I've written about anxiety in menopause before, but during the last year, not surprisingly the number of women suffering with it has shot up.
Not only has it been a hugely anxious time (at the time of writing this we are still in lockdown in the UK), but as women we are more susceptible to anxiety than men, and even more so in Europe and the USA.
Everyone feels anxious at times, it’s part of our stress response, it enables us to deal with danger so we stay alive. But when anxiety turns into excessive fear, panic and worry, it can have a devastating effect on both home and work life.
Many women find they become more anxious during peri-menopause and menopause, even if they have never had anxiety in the past. Physical symptoms can go along with these feelings, including sweating, palpitations, panic attacks, shaking, nausea and diarrhoea just a few.
What's fuels anxiety?
As well as outside circumstances (such as global pandemics!) and psychological factors, anxiety also has physical causes that can fuel or exacerbate it.
- Cortisol – increased stress levels stimulate constant cortisol release, and too much (or too little) cortisol can interfere with your brain neurotransmitters and increase anxiety.
Tip; Schedule in daily stress management practices, such as meditation, mindfulness, exercise, nature, hobbies, deep breathing, yoga, reading, massage, whatever helps to relax you. Adrenal adaptogenic supplements can also help.
- Sex hormones – fluctuations during peri-menopause can hugely impact how you feel. Oestrogen, progesterone and testosterone have a big role to play in how your brain works, and therefore how you feel. Changes after 40 can increase anxiety, depression and general brain function.
Tip; Include phytoestrogens in your diet to help regulate your levels; eg flaxseeds, lentils, organic soy. Consider getting your hormones tested if you are having symptoms and other things aren't working.
- Insulin – a high sugar/refined carb/processed diet can push up insulin, which can cause inflammation in the brain, altering neurotransmitters and mood
- Thyroid – low thyroid hormones mean a lower supply of energy to the brain, this can disrupt normal mood and function and increase anxiety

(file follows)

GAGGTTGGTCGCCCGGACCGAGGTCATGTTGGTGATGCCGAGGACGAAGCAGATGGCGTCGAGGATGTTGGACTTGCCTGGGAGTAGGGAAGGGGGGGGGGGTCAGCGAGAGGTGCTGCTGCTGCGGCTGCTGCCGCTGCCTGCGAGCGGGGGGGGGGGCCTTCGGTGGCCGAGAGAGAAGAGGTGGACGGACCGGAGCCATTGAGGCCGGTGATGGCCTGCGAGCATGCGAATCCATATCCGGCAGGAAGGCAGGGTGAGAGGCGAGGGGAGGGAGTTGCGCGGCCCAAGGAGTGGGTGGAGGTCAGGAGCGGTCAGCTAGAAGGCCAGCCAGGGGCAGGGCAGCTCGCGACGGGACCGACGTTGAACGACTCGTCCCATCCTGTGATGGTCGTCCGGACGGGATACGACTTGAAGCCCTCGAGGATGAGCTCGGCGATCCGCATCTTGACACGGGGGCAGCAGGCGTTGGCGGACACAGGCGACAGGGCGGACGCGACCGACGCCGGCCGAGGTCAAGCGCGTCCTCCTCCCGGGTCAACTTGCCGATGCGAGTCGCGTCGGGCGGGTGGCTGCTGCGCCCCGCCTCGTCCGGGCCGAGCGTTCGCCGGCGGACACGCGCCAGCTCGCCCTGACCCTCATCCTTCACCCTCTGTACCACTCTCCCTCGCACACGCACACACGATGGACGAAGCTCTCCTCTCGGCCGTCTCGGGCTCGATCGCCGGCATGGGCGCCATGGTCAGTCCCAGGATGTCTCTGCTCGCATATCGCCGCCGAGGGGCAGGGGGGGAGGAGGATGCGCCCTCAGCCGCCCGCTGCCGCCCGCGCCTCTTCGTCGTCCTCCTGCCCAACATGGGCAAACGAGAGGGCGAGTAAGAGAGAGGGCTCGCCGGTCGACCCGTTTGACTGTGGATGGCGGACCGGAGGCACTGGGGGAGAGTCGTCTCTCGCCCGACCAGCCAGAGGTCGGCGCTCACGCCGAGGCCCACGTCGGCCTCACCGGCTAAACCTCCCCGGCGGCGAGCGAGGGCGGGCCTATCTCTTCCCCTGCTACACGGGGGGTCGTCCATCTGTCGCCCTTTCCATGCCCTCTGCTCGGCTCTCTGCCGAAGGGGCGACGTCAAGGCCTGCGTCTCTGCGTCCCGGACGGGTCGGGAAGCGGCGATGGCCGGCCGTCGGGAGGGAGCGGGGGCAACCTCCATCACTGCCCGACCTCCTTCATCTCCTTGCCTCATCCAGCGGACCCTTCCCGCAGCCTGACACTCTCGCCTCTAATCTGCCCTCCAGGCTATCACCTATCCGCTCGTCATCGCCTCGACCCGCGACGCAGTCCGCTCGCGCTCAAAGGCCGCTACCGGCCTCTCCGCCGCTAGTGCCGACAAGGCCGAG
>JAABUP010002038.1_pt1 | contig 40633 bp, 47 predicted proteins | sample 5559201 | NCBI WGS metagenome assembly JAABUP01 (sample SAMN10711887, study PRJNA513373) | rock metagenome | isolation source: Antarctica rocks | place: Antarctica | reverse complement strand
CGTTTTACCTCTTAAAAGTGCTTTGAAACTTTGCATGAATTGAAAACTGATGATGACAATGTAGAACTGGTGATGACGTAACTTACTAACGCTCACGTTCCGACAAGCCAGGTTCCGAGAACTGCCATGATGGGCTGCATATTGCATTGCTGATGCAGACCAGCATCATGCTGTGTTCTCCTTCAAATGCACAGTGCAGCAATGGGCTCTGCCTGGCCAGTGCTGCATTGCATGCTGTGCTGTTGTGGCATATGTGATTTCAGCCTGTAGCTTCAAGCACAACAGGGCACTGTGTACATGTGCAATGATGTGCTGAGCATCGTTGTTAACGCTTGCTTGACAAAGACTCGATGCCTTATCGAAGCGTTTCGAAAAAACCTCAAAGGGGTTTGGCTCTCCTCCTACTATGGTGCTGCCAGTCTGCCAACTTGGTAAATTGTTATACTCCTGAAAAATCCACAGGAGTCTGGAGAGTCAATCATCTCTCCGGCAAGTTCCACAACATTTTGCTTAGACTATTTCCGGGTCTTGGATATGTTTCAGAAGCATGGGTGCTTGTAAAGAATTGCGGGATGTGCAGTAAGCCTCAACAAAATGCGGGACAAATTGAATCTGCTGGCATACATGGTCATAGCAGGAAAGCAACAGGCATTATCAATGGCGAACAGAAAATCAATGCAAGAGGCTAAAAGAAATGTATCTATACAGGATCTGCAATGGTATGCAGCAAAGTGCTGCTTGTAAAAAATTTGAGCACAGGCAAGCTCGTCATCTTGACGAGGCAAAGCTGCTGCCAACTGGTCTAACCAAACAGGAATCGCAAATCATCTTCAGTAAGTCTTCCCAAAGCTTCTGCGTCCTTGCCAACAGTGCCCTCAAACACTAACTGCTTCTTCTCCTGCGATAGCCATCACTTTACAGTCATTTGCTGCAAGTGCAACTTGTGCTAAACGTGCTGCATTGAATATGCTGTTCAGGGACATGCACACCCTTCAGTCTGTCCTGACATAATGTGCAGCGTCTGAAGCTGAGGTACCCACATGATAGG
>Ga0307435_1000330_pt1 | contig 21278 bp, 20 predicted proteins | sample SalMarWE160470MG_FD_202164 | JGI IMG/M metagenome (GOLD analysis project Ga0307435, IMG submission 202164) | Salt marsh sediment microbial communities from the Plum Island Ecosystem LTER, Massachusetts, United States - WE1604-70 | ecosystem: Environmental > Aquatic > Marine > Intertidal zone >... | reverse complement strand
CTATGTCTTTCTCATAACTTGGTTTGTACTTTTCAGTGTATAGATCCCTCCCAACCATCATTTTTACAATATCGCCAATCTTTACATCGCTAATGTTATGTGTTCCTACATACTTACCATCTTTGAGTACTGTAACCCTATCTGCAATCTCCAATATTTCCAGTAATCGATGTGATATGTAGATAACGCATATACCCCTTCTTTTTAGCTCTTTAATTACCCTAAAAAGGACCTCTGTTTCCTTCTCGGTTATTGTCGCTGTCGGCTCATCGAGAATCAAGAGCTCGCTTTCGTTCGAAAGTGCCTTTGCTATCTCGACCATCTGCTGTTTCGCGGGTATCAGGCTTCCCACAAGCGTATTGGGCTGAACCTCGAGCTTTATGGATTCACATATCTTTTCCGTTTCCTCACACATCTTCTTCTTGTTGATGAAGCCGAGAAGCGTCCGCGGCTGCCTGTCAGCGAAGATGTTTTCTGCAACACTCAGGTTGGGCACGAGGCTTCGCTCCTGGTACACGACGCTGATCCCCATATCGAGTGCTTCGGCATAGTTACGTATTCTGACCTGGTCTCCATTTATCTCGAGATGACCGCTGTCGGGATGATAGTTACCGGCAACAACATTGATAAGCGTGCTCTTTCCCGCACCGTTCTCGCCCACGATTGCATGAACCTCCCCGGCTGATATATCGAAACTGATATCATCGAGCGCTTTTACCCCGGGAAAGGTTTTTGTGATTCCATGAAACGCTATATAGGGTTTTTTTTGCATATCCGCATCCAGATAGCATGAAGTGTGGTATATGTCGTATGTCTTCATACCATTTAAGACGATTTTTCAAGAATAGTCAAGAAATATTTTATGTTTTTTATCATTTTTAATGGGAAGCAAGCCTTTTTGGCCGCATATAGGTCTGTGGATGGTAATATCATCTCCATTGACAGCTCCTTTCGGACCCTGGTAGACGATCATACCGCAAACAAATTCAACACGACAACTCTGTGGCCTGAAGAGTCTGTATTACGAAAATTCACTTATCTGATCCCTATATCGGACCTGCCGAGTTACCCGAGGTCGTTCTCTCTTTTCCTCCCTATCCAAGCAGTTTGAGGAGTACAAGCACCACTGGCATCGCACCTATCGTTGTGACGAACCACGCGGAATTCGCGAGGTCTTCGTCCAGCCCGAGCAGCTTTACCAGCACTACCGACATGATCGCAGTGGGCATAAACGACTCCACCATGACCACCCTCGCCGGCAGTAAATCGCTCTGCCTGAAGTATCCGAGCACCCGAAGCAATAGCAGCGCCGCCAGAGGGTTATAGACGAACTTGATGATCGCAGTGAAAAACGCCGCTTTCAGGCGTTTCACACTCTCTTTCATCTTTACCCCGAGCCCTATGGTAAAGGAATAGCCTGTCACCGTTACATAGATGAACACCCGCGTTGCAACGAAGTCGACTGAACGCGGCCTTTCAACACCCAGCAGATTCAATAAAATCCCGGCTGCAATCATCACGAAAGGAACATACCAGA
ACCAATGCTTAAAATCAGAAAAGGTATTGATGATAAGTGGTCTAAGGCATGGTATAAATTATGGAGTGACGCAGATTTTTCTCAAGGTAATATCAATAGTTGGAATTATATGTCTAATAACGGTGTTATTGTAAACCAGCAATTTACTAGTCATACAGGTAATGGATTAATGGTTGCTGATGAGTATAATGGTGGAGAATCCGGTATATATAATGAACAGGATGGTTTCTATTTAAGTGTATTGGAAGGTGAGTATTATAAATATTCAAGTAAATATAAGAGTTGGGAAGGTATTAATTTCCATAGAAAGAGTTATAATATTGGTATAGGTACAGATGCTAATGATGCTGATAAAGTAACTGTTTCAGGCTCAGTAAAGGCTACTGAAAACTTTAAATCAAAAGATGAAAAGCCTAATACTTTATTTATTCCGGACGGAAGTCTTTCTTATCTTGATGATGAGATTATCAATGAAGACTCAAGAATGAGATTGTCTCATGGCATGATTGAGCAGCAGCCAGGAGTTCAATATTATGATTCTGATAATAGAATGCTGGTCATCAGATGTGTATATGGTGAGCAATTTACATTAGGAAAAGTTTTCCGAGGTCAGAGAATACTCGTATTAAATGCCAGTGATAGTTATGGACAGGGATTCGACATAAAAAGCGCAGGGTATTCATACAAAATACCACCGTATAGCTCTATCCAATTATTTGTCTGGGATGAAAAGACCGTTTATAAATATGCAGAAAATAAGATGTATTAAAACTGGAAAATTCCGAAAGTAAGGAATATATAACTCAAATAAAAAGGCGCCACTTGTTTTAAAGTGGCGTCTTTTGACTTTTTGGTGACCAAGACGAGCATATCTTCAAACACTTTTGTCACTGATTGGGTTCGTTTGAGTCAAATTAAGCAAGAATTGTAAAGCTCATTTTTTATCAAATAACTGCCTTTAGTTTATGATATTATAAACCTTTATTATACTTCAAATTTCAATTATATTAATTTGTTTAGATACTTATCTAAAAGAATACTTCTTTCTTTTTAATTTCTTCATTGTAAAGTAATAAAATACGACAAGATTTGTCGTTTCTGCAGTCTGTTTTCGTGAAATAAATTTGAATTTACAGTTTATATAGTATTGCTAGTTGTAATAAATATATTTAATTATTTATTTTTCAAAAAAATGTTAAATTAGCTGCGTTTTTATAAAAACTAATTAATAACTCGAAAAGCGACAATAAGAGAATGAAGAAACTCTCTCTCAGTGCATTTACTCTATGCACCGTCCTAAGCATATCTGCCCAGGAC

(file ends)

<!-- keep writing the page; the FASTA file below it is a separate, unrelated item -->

Tip; get your thyroid properly tested; ask for TSH, T4, T3 and antibodies. Nutrients to support thyroid include iron, Vitamin A, Vitamin D, zinc, selenium, iodine.
we now know there is a direct link between your gut and your brain. If your gut isn’t happy (you may have digestive issues, but you may not), then it can contribute to low mood and/or anxiety.
Tip; look after your gut by eliminating foods that you might be sensitive to (eg gluten or dairy) for a few weeks to notice how you feel. Try foods rich in probiotics such as live yoghurt, sauerkraut, kefir, kombucha to rebalance your gut bacteria.
These vitamins and minerals are crucial for brain health – Magnesium (nature’s tranquiliser!), Vitamin D (sunshine), B12, B6 (helps to make neurotransmitters like serotonin), Folate (helps B12 and iron), Iron (carries oxygen to brain cells), Omega 3 fats and zinc, among others. If we don't get enough from our diet, OR we are not absorbing them very well, deficiencies can occur and cause symptoms.
Supplements for Anxiety
If you are feeling overly anxious, eating a well balanced healthy diet is essential, but adding in certain nutrients can really help too. In addition to my basic Top 5 Supplements for Women over 40, these can also be very helpful.
- Adrenal formulas
- CBD Oil
Check out my recommended brands at Approved Vitamins.
Please check with your Doctor before taking any new supplements if you're on any medication or have a health condition.
If you think the source of your anxiety is more physical than emotional, then testing can be really useful in identifying the root cause. We specialise in state of the art hormone and health tests that can often show hidden underlying imbalances. Contact us for a free Discovery call to discuss how it could benefit you.